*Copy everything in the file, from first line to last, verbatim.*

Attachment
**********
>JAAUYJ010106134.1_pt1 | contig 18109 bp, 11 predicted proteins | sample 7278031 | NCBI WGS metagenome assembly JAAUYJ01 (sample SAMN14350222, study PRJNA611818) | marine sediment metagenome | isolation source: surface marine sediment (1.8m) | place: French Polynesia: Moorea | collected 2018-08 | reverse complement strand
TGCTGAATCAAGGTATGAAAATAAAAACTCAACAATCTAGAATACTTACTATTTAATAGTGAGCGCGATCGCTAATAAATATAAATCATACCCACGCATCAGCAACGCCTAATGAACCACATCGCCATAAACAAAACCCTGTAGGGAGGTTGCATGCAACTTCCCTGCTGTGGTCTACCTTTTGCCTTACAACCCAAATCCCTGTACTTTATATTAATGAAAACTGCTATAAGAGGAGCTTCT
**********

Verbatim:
>JAAUYJ010106134.1_pt1 | contig 18109 bp, 11 predicted proteins | sample 7278031 | NCBI WGS metagenome assembly JAAUYJ01 (sample SAMN14350222, study PRJNA611818) | marine sediment metagenome | isolation source: surface marine sediment (1.8m) | place: French Polynesia: Moorea | collected 2018-08 | reverse complement strand
TGCTGAATCAAGGTATGAAAATAAAAACTCAACAATCTAGAATACTTACTATTTAATAGTGAGCGCGATCGCTAATAAATATAAATCATACCCACGCATCAGCAACGCCTAATGAACCACATCGCCATAAACAAAACCCTGTAGGGAGGTTGCATGCAACTTCCCTGCTGTGGTCTACCTTTTGCCTTACAACCCAAATCCCTGTACTTTATATTAATGAAAACTGCTATAAGAGGAGCTTCT